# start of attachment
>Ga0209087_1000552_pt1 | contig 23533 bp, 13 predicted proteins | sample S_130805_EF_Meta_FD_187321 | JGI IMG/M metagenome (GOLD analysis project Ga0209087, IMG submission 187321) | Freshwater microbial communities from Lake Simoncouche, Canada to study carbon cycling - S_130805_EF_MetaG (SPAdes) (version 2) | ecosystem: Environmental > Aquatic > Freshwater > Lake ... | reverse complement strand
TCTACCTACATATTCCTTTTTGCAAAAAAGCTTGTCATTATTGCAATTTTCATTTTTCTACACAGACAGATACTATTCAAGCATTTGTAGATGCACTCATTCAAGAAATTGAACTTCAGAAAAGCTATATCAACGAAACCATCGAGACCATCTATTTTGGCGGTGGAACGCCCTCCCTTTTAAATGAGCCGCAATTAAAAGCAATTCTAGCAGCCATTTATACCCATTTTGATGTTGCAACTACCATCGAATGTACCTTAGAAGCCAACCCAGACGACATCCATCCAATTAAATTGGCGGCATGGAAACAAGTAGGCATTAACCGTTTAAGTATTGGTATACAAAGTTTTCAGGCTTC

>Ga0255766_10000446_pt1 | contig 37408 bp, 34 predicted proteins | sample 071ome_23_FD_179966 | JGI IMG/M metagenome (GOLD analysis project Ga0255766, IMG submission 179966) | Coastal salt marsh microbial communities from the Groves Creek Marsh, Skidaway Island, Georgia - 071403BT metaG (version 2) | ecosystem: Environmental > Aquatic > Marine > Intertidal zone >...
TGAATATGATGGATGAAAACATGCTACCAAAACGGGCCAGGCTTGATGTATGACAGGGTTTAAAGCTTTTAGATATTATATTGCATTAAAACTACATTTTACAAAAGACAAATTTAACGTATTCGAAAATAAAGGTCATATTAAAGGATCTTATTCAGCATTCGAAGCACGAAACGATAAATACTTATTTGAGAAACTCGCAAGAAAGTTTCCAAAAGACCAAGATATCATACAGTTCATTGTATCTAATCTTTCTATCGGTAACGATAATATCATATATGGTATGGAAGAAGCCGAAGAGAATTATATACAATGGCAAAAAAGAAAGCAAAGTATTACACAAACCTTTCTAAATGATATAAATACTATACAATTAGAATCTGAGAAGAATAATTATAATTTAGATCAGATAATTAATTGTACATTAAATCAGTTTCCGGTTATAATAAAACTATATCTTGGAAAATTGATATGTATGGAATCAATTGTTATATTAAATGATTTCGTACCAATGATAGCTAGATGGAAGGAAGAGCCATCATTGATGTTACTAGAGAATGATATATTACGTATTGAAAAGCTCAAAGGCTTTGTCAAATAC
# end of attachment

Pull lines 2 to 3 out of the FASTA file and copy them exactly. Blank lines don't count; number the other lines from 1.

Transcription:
TCTACCTACATATTCCTTTTTGCAAAAAAGCTTGTCATTATTGCAATTTTCATTTTTCTACACAGACAGATACTATTCAAGCATTTGTAGATGCACTCATTCAAGAAATTGAACTTCAGAAAAGCTATATCAACGAAACCATCGAGACCATCTATTTTGGCGGTGGAACGCCCTCCCTTTTAAATGAGCCGCAATTAAAAGCAATTCTAGCAGCCATTTATACCCATTTTGATGTTGCAACTACCATCGAATGTACCTTAGAAGCCAACCCAGACGACATCCATCCAATTAAATTGGCGGCATGGAAACAAGTAGGCATTAACCGTTTAAGTATTGGTATACAAAGTTTTCAGGCTTC

>Ga0255766_10000446_pt1 | contig 37408 bp, 34 predicted proteins | sample 071ome_23_FD_179966 | JGI IMG/M metagenome (GOLD analysis project Ga0255766, IMG submission 179966) | Coastal salt marsh microbial communities from the Groves Creek Marsh, Skidaway Island, Georgia - 071403BT metaG (version 2) | ecosystem: Environmental > Aquatic > Marine > Intertidal zone >...